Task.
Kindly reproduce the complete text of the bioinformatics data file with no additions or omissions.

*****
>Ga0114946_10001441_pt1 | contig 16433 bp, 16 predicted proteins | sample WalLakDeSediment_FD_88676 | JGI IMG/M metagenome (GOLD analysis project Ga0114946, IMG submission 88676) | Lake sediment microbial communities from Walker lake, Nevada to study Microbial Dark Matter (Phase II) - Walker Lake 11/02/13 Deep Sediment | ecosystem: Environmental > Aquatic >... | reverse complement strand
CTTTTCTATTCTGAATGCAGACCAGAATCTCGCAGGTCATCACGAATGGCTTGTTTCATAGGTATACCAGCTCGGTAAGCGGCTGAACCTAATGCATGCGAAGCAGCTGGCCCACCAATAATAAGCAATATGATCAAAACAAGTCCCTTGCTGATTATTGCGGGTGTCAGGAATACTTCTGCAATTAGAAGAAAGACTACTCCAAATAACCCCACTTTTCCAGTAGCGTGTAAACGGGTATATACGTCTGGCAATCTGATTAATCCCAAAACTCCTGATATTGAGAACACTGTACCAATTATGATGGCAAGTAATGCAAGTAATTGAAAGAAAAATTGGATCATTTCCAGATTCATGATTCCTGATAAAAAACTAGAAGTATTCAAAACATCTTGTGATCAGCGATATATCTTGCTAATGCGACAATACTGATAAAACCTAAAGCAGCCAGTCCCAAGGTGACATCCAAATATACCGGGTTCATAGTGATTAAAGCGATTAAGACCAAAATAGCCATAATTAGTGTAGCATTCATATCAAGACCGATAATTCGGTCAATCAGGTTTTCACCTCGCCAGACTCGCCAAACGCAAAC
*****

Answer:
>Ga0114946_10001441_pt1 | contig 16433 bp, 16 predicted proteins | sample WalLakDeSediment_FD_88676 | JGI IMG/M metagenome (GOLD analysis project Ga0114946, IMG submission 88676) | Lake sediment microbial communities from Walker lake, Nevada to study Microbial Dark Matter (Phase II) - Walker Lake 11/02/13 Deep Sediment | ecosystem: Environmental > Aquatic >... | reverse complement strand
CTTTTCTATTCTGAATGCAGACCAGAATCTCGCAGGTCATCACGAATGGCTTGTTTCATAGGTATACCAGCTCGGTAAGCGGCTGAACCTAATGCATGCGAAGCAGCTGGCCCACCAATAATAAGCAATATGATCAAAACAAGTCCCTTGCTGATTATTGCGGGTGTCAGGAATACTTCTGCAATTAGAAGAAAGACTACTCCAAATAACCCCACTTTTCCAGTAGCGTGTAAACGGGTATATACGTCTGGCAATCTGATTAATCCCAAAACTCCTGATATTGAGAACACTGTACCAATTATGATGGCAAGTAATGCAAGTAATTGAAAGAAAAATTGGATCATTTCCAGATTCATGATTCCTGATAAAAAACTAGAAGTATTCAAAACATCTTGTGATCAGCGATATATCTTGCTAATGCGACAATACTGATAAAACCTAAAGCAGCCAGTCCCAAGGTGACATCCAAATATACCGGGTTCATAGTGATTAAAGCGATTAAGACCAAAATAGCCATAATTAGTGTAGCATTCATATCAAGACCGATAATTCGGTCAATCAGGTTTTCACCTCGCCAGACTCGCCAAACGCAAAC